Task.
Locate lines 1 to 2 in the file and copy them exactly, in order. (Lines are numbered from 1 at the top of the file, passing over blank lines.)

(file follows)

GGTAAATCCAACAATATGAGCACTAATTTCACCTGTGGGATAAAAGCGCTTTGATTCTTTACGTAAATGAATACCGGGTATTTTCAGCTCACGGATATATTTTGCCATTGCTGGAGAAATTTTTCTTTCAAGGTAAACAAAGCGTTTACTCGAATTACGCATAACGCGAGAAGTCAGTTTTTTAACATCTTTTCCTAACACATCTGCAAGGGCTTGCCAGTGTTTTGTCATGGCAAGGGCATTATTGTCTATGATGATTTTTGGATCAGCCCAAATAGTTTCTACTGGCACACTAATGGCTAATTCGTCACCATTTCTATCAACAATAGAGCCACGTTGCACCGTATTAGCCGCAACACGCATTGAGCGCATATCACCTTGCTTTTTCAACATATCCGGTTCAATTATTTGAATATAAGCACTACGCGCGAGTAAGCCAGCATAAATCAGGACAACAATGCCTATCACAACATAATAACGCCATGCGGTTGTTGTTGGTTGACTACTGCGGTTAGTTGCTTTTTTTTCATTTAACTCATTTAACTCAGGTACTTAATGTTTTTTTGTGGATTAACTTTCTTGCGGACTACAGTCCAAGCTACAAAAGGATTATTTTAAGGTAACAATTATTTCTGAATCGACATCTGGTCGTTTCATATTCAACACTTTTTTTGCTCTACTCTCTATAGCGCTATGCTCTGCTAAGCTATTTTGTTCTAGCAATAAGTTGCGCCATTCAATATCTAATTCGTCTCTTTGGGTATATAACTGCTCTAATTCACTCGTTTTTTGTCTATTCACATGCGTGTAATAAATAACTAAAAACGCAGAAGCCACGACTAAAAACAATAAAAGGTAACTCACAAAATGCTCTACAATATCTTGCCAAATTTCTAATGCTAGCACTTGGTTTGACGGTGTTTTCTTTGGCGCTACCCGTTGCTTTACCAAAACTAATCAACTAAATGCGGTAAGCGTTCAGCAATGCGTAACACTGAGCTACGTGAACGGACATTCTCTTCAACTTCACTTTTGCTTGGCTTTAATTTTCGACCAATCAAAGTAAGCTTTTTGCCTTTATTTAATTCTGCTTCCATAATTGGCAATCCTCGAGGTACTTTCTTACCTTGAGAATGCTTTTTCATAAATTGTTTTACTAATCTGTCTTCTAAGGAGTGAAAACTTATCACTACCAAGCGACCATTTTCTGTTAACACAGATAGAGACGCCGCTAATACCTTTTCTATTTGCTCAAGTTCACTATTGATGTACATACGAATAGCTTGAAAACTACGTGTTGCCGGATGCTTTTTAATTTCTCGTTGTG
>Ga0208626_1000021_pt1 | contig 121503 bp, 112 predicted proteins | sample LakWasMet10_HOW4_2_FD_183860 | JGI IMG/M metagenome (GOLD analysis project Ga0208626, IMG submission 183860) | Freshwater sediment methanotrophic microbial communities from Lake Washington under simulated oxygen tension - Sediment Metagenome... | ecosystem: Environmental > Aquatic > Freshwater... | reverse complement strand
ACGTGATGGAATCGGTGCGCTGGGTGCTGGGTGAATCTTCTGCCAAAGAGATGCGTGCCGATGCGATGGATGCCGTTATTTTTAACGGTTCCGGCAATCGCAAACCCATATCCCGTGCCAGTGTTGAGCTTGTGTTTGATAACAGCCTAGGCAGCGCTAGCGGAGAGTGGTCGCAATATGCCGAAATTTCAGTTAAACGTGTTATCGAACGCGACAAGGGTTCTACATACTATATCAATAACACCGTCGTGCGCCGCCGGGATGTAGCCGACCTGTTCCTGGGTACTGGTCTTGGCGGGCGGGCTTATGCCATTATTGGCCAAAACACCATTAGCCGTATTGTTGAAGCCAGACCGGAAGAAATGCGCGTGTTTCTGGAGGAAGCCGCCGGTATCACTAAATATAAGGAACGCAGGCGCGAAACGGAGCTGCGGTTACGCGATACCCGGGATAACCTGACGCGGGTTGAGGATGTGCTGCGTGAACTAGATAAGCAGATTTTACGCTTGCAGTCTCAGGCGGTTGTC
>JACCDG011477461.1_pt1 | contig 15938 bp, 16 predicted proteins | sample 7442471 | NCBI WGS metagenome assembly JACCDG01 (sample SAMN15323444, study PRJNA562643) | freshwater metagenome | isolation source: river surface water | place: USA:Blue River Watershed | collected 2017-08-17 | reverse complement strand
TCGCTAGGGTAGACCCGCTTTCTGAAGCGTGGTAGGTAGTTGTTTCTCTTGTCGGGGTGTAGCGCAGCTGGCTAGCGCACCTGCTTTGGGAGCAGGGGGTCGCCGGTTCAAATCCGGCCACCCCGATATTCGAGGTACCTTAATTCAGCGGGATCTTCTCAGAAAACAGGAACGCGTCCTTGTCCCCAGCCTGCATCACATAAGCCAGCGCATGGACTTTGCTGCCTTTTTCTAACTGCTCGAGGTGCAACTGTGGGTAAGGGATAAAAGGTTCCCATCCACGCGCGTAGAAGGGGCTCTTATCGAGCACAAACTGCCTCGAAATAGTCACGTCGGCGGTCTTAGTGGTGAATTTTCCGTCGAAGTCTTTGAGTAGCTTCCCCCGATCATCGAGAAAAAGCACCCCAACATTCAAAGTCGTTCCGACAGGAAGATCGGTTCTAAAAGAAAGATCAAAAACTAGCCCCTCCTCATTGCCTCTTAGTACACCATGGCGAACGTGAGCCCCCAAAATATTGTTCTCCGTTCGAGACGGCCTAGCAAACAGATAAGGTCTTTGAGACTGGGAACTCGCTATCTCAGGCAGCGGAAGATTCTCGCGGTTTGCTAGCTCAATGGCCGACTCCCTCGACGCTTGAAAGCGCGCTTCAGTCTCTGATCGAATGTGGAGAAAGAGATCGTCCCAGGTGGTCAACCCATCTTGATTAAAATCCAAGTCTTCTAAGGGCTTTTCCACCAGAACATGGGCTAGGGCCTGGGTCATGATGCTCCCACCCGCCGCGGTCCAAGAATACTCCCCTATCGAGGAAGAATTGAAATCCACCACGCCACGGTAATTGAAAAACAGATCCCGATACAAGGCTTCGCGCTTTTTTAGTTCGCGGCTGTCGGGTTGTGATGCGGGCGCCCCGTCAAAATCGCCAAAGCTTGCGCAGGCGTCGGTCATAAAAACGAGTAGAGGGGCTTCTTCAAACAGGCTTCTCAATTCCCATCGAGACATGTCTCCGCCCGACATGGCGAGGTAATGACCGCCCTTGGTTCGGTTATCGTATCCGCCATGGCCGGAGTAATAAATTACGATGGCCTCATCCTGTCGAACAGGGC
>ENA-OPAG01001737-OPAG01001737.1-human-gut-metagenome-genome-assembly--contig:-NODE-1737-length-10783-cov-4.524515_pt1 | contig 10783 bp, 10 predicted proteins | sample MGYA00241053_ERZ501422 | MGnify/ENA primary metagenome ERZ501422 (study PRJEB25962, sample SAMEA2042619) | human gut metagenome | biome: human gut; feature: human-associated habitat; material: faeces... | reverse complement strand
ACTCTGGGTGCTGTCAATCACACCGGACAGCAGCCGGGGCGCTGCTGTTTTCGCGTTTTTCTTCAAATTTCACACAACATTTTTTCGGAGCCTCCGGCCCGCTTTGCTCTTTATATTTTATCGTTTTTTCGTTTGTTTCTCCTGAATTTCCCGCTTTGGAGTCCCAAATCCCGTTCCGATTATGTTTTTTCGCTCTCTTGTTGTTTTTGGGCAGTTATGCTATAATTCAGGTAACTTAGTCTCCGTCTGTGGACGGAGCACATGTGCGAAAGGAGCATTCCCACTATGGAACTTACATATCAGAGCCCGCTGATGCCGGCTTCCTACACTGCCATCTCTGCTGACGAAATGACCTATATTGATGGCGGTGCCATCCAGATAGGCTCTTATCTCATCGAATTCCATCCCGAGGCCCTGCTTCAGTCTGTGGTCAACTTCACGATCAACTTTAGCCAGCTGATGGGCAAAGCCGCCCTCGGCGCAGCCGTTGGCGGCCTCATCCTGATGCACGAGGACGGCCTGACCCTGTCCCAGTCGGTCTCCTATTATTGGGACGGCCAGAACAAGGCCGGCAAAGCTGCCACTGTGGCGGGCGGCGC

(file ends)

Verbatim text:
GGTAAATCCAACAATATGAGCACTAATTTCACCTGTGGGATAAAAGCGCTTTGATTCTTTACGTAAATGAATACCGGGTATTTTCAGCTCACGGATATATTTTGCCATTGCTGGAGAAATTTTTCTTTCAAGGTAAACAAAGCGTTTACTCGAATTACGCATAACGCGAGAAGTCAGTTTTTTAACATCTTTTCCTAACACATCTGCAAGGGCTTGCCAGTGTTTTGTCATGGCAAGGGCATTATTGTCTATGATGATTTTTGGATCAGCCCAAATAGTTTCTACTGGCACACTAATGGCTAATTCGTCACCATTTCTATCAACAATAGAGCCACGTTGCACCGTATTAGCCGCAACACGCATTGAGCGCATATCACCTTGCTTTTTCAACATATCCGGTTCAATTATTTGAATATAAGCACTACGCGCGAGTAAGCCAGCATAAATCAGGACAACAATGCCTATCACAACATAATAACGCCATGCGGTTGTTGTTGGTTGACTACTGCGGTTAGTTGCTTTTTTTTCATTTAACTCATTTAACTCAGGTACTTAATGTTTTTTTGTGGATTAACTTTCTTGCGGACTACAGTCCAAGCTACAAAAGGATTATTTTAAGGTAACAATTATTTCTGAATCGACATCTGGTCGTTTCATATTCAACACTTTTTTTGCTCTACTCTCTATAGCGCTATGCTCTGCTAAGCTATTTTGTTCTAGCAATAAGTTGCGCCATTCAATATCTAATTCGTCTCTTTGGGTATATAACTGCTCTAATTCACTCGTTTTTTGTCTATTCACATGCGTGTAATAAATAACTAAAAACGCAGAAGCCACGACTAAAAACAATAAAAGGTAACTCACAAAATGCTCTACAATATCTTGCCAAATTTCTAATGCTAGCACTTGGTTTGACGGTGTTTTCTTTGGCGCTACCCGTTGCTTTACCAAAACTAATCAACTAAATGCGGTAAGCGTTCAGCAATGCGTAACACTGAGCTACGTGAACGGACATTCTCTTCAACTTCACTTTTGCTTGGCTTTAATTTTCGACCAATCAAAGTAAGCTTTTTGCCTTTATTTAATTCTGCTTCCATAATTGGCAATCCTCGAGGTACTTTCTTACCTTGAGAATGCTTTTTCATAAATTGTTTTACTAATCTGTCTTCTAAGGAGTGAAAACTTATCACTACCAAGCGACCATTTTCTGTTAACACAGATAGAGACGCCGCTAATACCTTTTCTATTTGCTCAAGTTCACTATTGATGTACATACGAATAGCTTGAAAACTACGTGTTGCCGGATGCTTTTTAATTTCTCGTTGTG
>Ga0208626_1000021_pt1 | contig 121503 bp, 112 predicted proteins | sample LakWasMet10_HOW4_2_FD_183860 | JGI IMG/M metagenome (GOLD analysis project Ga0208626, IMG submission 183860) | Freshwater sediment methanotrophic microbial communities from Lake Washington under simulated oxygen tension - Sediment Metagenome... | ecosystem: Environmental > Aquatic > Freshwater... | reverse complement strand